For Fun, Open, Textbooks, Week in Review

Week 22 in review: the #otsummit edition

Keynote speaker with slide that sayse don't just adopt an open textbook, foster a textbook

Rajiv encouraging faculty to not only adopt an open textbook, but foster an open textbook.

Last week was all about the 3rd annual open textbook summit in Vancouver.

The summit was bigger than ever this year and marked a number of firsts for us; the first time we have done a more traditional conference format, soliciting presentation proposals from the wider community for concurrent breakout sessions. For the first time, we hosted a pre-conference event celebrating our authors, adapters, reviewers and project partners, and it was also the first time we charged a modest conference fee ($150) to help offset costs. This last bit had me especially worried as I have always seen a free event as a way to attract the interest of those on the periphery of open textbooks. I wasn’t sure we had hit a kind of critical mas in interest to justify charging just yet for a conference. I didn’t want to put up any barriers, and cost to attend a conference can often be a barrier.

Boy, was I wrong.  Over 170 participants (40+ more than last year) joined us in Vancouver to talk open textbooks. In the end, we had 31 sessions and 2 exceptional keynotes from KPU’s Rajiv Jhiangiani on day one, and students Chardaye Buekert (SFU) and Erik Queenan (Mount Royal University) on day two. And the BC Minister of Advanced Education came by to share a few words with the attendees.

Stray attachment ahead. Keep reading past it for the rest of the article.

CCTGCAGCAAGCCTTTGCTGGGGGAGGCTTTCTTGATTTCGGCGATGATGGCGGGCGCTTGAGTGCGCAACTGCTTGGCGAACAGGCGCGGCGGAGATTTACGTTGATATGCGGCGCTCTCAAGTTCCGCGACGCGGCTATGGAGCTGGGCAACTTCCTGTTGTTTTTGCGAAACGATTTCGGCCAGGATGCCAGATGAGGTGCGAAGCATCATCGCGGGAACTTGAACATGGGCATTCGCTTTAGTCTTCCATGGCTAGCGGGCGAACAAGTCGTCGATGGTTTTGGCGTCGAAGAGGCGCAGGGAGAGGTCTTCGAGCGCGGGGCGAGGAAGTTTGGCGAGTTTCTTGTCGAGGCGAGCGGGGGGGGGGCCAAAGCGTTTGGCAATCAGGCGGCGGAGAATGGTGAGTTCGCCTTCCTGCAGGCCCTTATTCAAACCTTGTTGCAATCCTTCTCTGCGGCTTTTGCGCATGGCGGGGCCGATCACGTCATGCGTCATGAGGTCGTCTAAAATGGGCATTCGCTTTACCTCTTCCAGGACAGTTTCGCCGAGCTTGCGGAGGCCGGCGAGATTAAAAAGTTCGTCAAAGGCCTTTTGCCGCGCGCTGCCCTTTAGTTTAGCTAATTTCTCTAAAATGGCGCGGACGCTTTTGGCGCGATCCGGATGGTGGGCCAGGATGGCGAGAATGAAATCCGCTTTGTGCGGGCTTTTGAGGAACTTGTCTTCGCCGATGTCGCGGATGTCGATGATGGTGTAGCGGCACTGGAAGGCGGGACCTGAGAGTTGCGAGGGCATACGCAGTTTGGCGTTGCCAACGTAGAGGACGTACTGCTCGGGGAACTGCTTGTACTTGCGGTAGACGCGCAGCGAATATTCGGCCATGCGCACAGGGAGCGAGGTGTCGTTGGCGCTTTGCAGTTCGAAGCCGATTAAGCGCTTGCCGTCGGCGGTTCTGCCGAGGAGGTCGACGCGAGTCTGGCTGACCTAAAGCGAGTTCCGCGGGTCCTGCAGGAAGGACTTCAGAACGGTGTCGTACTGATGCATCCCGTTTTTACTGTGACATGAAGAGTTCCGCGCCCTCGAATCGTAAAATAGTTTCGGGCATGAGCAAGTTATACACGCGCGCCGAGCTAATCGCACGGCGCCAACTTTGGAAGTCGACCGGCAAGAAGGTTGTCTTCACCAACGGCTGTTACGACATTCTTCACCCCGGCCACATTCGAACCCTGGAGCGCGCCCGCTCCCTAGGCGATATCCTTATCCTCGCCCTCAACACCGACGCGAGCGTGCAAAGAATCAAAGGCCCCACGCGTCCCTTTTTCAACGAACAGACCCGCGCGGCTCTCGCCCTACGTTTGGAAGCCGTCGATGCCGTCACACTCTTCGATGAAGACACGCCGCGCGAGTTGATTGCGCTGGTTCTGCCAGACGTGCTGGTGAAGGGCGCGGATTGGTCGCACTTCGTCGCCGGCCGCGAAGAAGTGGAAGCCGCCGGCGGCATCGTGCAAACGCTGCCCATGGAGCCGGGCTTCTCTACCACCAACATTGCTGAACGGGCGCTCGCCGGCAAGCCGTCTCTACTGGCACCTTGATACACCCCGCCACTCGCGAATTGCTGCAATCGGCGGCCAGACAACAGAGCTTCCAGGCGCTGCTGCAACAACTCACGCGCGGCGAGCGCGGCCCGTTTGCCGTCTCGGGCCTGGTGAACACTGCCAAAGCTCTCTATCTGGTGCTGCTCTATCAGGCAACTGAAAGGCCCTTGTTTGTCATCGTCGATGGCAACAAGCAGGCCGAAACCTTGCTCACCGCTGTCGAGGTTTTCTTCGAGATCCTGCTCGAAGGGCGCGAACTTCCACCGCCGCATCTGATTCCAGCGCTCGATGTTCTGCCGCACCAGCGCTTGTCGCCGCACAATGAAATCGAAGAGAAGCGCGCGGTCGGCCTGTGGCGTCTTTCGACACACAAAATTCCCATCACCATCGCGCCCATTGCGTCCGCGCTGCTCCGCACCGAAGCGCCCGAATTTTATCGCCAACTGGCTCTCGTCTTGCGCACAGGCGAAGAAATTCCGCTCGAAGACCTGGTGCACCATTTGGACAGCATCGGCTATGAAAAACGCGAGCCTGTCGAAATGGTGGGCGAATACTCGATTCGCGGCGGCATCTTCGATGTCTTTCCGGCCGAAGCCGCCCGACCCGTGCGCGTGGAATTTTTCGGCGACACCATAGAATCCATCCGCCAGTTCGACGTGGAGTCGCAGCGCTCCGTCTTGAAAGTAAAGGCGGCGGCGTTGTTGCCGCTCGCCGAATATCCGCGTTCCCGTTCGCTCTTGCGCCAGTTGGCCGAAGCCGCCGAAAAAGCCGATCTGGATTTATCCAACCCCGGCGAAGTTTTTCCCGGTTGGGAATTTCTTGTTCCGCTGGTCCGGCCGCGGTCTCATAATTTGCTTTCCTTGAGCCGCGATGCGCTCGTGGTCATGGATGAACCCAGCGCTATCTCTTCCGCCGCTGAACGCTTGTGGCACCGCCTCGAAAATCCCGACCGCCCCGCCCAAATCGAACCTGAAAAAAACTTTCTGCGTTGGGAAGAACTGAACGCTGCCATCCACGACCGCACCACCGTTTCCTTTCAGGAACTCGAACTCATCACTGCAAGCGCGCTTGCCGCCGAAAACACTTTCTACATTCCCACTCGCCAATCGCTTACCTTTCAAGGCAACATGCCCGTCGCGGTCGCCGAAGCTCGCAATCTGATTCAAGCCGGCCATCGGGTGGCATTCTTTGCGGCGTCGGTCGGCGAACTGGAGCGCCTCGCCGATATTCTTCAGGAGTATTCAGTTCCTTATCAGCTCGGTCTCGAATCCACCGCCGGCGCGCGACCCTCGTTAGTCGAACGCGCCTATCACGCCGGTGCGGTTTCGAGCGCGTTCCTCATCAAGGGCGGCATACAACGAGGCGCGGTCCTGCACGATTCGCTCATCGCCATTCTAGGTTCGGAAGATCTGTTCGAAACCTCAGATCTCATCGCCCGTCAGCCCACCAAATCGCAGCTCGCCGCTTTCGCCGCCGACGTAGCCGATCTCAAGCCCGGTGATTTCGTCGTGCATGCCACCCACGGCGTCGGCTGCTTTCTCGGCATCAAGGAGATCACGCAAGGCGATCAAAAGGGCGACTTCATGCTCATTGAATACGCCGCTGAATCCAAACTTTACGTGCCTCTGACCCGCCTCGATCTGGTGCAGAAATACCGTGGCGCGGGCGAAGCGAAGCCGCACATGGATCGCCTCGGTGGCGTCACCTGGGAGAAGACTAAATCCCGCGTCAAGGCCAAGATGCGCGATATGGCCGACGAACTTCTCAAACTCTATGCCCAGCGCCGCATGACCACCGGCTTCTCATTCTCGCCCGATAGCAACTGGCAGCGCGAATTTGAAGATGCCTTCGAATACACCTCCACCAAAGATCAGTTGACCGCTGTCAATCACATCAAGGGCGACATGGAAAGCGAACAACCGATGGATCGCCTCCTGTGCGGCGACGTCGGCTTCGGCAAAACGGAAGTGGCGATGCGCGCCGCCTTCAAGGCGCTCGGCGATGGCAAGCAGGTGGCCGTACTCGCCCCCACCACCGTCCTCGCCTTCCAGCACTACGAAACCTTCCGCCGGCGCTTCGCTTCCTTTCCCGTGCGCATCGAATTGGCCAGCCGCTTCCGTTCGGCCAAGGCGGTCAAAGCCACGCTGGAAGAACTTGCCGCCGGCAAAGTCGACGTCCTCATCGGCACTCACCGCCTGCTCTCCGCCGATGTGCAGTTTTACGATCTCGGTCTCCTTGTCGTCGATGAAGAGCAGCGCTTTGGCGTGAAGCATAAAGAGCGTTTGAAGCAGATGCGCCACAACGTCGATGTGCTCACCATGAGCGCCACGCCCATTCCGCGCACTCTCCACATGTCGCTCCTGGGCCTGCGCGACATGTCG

We’re just in the process of gathering all the slides and keynote videos and will post them on the OT Summit website in the coming weeks (we’ve started posting some photos on our Flickr site and here is the hashtag archive).  My own takeaways in scattered, bullet form…

  • The keynotes. I could not have been happier with both. I have glowed many times about Rajiv, and he bowled me over with his keynote that was equal parts gracious, thought provoking, challenging and funny.  The man is truly an all-rounder, clearly and passionately engaged with the scholarship of teaching and learning and his discipline, plus a formidable researcher. His framing of open textbooks as a social justice issue resonated with many in the crowd.
  • It is not an easy task keynoting a conference, let alone being a student asked to speak in front of a room full of faculty (and the Minister of Advanced Education),  but our student keynote went even better than I hoped for, thanks to our extremely eloquent, passionate, informed and charming student keynotes. They both did a superb job in presenting a student perspective on how OER and open textbooks can address inequalities in education.
  • We had a strong student turnout. In addition to the keynotes, there were 18 other students from various post-sec’s in attendance.
  • Both Jessie Key and Christina Hendricks (who, along with Rajiv, make up our trio of Faculty Fellows) were busy presenting, meeting and connecting with others at the conference. Along with Beck Pitt from the OER Research Hub, we set aside some time to talk about writing a report with recommendations based on some of the findings from our faculty OER survey from last fall and this spring. We’ll be co-writing and releasing a report looking specifically at institutional barriers faculty face when using OER and open textbooks, and try to make some recommendations on what institutions can do to help remove those barriers.
  • My colleagues Amanda Coolidge, Lauri Aesoph, Christy Foote and Barb Murphy did most of the heavy lifting to make this thing happen. Thank you. I work with exceptional people.